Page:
In his memoirs, Don Bosco recalls a famine that struck his region in his early years. There was no food to find, at any price, and as much as she tried, Mother Margherita could not find any food for her children.
She gazed into her children's eyes. They were always hungry. And fearful. She was never discouraged, not even for a moment.
She stood up and said, "In extreme cases, extreme means must be used." She took a big knife and went to the stable. With the help of Bernardo Cavallo, she killed the calf. And that evening, the Bosco family could fill themselves with meat.
Antonio, already quite big, worried, "How will we manage without a calf?"
“Something must be sacrificed for what is really important,” was her answer. “You are more important than the calf. We will roll up our sleeves and work harder. We will find help. Together we will manage."
John chewed his biteful of roast meat with gusto and listened attentively to his mother's words. He would not forget them.
As the poet Virgil suggests, it is an example to remember, especially in a crisis wherein we face sudden and violent changes that profoundly affect our lives.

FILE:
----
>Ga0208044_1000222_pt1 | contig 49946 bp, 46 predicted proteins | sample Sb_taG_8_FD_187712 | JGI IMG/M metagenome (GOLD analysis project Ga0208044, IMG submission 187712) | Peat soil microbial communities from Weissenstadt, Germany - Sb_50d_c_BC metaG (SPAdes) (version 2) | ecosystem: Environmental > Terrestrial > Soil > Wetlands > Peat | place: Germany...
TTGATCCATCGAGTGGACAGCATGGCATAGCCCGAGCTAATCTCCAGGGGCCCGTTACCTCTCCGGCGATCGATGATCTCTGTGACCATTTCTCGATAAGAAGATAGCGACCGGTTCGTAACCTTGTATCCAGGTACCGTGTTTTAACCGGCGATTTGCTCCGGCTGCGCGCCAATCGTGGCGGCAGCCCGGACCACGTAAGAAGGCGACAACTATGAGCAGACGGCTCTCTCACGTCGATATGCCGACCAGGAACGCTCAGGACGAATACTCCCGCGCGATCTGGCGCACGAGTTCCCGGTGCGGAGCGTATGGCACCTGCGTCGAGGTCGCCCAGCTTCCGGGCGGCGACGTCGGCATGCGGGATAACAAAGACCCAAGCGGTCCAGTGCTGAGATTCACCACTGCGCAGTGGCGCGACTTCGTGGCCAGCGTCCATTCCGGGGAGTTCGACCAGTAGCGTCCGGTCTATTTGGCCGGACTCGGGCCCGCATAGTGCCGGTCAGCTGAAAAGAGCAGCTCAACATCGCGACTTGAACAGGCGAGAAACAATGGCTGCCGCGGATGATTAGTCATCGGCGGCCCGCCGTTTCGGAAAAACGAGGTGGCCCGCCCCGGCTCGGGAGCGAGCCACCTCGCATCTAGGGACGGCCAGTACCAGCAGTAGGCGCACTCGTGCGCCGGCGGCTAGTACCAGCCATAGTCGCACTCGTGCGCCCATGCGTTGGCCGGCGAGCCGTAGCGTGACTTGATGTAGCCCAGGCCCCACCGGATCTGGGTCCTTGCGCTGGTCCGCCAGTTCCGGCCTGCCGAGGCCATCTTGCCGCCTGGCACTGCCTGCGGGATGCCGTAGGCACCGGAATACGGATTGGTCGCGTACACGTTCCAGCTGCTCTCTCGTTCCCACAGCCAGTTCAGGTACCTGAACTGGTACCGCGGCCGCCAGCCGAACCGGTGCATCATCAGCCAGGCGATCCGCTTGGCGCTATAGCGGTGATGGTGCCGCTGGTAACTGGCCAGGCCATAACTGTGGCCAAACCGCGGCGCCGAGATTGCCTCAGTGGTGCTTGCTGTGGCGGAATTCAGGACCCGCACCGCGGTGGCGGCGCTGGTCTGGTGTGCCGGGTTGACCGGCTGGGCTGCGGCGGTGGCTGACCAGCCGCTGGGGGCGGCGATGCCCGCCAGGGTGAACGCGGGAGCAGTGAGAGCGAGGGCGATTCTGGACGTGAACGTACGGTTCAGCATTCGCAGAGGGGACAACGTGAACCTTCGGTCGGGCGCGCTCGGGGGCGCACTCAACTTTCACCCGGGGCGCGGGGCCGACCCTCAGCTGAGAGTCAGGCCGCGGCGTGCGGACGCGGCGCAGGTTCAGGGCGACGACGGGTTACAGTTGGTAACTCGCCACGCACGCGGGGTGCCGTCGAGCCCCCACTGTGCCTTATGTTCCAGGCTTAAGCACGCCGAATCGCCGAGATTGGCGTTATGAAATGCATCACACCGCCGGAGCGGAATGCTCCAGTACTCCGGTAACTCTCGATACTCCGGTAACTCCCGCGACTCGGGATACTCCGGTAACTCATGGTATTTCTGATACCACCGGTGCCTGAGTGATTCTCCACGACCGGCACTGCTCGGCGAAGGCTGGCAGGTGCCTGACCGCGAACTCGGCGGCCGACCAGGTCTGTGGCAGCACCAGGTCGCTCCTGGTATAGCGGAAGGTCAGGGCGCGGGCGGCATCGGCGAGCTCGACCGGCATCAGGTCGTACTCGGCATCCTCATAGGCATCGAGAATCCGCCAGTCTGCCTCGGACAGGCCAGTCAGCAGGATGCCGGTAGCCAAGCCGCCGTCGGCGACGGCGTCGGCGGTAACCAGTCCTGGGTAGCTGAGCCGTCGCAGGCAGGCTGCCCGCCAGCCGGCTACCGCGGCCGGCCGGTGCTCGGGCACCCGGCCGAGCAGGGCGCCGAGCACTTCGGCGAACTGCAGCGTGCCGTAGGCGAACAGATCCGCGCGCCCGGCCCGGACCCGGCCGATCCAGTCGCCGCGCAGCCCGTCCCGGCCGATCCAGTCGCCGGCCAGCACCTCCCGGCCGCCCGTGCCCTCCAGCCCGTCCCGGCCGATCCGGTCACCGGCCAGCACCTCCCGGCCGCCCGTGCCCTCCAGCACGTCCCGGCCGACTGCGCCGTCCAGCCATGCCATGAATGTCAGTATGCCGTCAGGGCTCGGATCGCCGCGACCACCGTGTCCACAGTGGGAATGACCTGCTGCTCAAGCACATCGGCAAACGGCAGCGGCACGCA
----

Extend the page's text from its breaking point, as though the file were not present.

Fear and wonder are our first reactions. However, even in these uncertain situations, great opportunities can arise, and once we overcome fear, it is possible that new habits and new patterns appear, many times more effective than the previous ones.
These are precisely the circumstances in which one must overcome fear and start walking, as did Mother Margherita at the time: when that time comes and the indications are clear, we must kill the "golden calf" we have built, even though it disturbs us to do so as it gives us security. And as Don Bosco did many times, in these cases we must put our faith in God and take the next step: one must let oneself go, commit and choose on the basis of priorities.
As Zygmunt Bauman said, "the world is a place where all dwellings are temporary and never eternal and stable, and where all directions shift."